http://danvillesanramon.com/print/story/print/2008/10/31/council-hears-updated-emergency-plan


Danville Express

Newsfront - October 31, 2008

Council hears updated emergency plan

More people need to be trained to help first responders

by Geoff Gillette

Efforts to develop an overall emergency plan for the town of Danville continue to move forward. At their Oct. 21 meeting, members of the Town Council were updated on how the plan is progressing and where it may be going.

Town Emergency Services Manager Greg Gilbert presented the plan to council members and explained how they are moving forward.

"As part of our ongoing evaluation of the Town's emergency services and readiness, the Emergency Operations Plan (EOP) was reviewed and updated to reflect changes that occur on a local state and national level," he told them.

Gilbert said every city in California is required to have an emergency plan that meets the federal and state guidelines and is integrated with the county's emergency plan.

Some of the changes that have been made to the plan include the addition of the Short Ridge Area on the northern edge of Sycamore Valley as a High Fire Area; added the position of Emergency Services Manager to the EOP; and a resolution to designate and appoint standby officers for the members of the Town Council in the event of an emergency.

Gilbert said that national disasters such as those caused by Hurricanes Katrina and Rita or the terrorist attacks of 9/11 have caused the government to step up its efforts to have local and state governments prepared for disasters.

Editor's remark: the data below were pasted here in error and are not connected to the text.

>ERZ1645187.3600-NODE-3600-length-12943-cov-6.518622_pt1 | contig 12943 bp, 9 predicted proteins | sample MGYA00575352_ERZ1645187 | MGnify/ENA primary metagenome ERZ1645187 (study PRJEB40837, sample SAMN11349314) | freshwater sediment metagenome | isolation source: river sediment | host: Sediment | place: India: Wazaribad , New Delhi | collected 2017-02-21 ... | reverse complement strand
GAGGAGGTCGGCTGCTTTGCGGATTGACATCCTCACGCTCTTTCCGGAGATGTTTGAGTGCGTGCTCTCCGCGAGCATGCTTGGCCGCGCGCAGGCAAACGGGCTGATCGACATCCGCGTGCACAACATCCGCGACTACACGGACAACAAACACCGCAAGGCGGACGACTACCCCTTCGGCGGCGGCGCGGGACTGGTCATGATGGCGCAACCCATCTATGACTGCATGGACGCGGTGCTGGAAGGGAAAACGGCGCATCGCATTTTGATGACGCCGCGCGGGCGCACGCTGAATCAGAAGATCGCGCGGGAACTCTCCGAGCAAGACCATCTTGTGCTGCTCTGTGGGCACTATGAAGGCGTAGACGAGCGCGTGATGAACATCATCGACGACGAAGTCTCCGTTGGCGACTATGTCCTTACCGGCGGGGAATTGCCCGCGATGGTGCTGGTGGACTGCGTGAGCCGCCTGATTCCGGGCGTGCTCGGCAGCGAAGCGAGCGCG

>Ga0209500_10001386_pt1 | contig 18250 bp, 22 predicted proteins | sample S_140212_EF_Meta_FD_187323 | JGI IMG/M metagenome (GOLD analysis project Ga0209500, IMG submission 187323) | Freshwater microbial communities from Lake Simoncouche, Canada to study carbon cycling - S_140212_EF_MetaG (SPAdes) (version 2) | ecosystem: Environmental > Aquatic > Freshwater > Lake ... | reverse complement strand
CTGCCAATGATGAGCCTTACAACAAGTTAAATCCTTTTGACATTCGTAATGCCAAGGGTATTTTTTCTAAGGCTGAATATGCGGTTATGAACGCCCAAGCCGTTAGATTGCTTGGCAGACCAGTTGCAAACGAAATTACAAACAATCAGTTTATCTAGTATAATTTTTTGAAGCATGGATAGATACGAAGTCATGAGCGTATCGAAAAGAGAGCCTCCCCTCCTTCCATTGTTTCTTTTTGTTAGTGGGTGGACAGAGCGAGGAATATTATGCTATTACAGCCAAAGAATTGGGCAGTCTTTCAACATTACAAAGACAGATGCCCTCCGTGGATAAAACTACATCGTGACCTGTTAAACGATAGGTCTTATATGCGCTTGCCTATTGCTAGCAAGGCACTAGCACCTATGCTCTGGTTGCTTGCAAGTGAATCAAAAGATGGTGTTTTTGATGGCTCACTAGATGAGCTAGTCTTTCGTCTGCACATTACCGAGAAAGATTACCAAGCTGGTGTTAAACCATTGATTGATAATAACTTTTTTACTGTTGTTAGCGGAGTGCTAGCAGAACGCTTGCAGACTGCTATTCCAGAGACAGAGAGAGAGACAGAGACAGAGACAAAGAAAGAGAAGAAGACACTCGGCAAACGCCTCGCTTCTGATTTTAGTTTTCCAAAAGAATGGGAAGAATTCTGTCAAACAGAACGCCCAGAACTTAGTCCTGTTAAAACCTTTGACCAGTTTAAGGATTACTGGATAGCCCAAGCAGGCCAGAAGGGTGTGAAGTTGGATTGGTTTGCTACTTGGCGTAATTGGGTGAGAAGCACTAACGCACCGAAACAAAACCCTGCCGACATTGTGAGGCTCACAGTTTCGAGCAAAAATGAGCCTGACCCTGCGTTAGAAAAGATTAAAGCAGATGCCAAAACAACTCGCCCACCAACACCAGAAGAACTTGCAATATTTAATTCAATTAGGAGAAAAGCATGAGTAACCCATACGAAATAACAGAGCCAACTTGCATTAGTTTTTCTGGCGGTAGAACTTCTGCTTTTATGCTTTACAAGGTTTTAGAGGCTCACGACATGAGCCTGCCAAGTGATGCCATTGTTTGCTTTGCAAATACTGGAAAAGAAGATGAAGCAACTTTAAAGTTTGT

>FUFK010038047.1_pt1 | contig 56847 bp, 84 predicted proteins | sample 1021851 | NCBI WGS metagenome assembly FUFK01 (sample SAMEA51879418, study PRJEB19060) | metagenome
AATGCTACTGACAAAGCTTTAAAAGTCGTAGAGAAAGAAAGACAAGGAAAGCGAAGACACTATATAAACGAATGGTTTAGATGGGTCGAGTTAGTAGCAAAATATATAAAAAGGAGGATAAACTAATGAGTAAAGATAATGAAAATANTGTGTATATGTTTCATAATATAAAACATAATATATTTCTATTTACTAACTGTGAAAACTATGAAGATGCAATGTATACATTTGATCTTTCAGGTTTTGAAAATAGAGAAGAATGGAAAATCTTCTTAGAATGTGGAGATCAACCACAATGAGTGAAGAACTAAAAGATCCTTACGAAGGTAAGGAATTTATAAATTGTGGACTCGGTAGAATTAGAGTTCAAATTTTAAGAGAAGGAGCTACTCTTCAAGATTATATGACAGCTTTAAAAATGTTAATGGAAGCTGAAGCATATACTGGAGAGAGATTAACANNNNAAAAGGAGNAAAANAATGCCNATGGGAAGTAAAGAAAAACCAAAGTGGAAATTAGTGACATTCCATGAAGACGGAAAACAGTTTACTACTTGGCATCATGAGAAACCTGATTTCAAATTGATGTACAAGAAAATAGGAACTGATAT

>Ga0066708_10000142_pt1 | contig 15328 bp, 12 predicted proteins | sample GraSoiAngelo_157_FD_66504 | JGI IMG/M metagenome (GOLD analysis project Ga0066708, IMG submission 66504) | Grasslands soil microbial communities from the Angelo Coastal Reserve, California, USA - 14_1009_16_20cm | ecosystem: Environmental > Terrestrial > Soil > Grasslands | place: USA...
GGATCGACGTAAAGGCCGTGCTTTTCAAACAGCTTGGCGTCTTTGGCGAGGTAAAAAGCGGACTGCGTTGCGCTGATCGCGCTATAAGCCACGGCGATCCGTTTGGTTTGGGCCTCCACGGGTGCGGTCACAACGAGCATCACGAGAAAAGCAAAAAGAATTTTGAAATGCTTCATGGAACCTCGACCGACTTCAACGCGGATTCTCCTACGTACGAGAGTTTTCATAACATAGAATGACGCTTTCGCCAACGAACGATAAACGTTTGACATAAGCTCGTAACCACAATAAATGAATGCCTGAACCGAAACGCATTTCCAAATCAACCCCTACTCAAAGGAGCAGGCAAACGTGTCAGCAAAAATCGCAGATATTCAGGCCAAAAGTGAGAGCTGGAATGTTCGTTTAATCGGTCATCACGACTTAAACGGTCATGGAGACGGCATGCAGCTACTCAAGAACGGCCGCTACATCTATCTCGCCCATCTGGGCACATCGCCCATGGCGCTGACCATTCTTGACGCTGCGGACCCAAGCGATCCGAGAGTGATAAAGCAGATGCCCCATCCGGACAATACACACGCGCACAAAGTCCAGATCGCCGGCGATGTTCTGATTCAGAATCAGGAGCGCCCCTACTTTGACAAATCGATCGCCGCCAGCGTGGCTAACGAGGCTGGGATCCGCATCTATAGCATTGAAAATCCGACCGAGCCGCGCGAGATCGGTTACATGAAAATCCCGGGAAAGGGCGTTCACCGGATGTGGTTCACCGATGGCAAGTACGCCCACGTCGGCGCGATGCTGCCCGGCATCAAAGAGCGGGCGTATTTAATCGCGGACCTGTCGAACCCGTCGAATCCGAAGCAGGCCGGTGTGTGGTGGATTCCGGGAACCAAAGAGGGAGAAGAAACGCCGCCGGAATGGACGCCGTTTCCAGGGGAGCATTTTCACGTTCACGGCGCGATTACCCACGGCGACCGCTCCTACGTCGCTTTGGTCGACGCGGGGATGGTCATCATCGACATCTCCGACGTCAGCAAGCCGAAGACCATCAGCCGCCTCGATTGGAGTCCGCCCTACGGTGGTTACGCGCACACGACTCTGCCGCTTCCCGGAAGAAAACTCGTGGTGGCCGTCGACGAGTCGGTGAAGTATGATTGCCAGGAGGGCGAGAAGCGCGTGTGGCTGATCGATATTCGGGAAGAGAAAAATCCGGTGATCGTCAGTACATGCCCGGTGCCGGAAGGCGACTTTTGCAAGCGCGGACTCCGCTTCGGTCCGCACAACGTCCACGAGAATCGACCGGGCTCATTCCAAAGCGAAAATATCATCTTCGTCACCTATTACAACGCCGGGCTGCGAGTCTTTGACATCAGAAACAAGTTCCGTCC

There is also a need for additional help for first responders. Gilbert said the town has seen a spike in attendance for the CERT (Community Emergency Response Team) and PEP (Personal Emergency Preparedness) training and he thinks that will be a help in the event of an emergency.

"Over 500 people in the valley have gone through CERT training," he said. "Having people who are prepared in a disaster is a huge benefit to police, fire and other first responders."

The emergency plan has been updated to include the CERT and PEP training profiles and the number of people who have been through the training. Gilbert said they would like to see even more people get the training.

One of the main changes to the plan is that it takes a broader scope. Where early iterations of the plan dealt specifically with earthquakes, newer versions deal with fires, floods and manmade disasters.

"We're taking an all-hazards approach," said Gilbert. "Our plan needs to be flexible enough to respond to all of these incidents, not just one or two.

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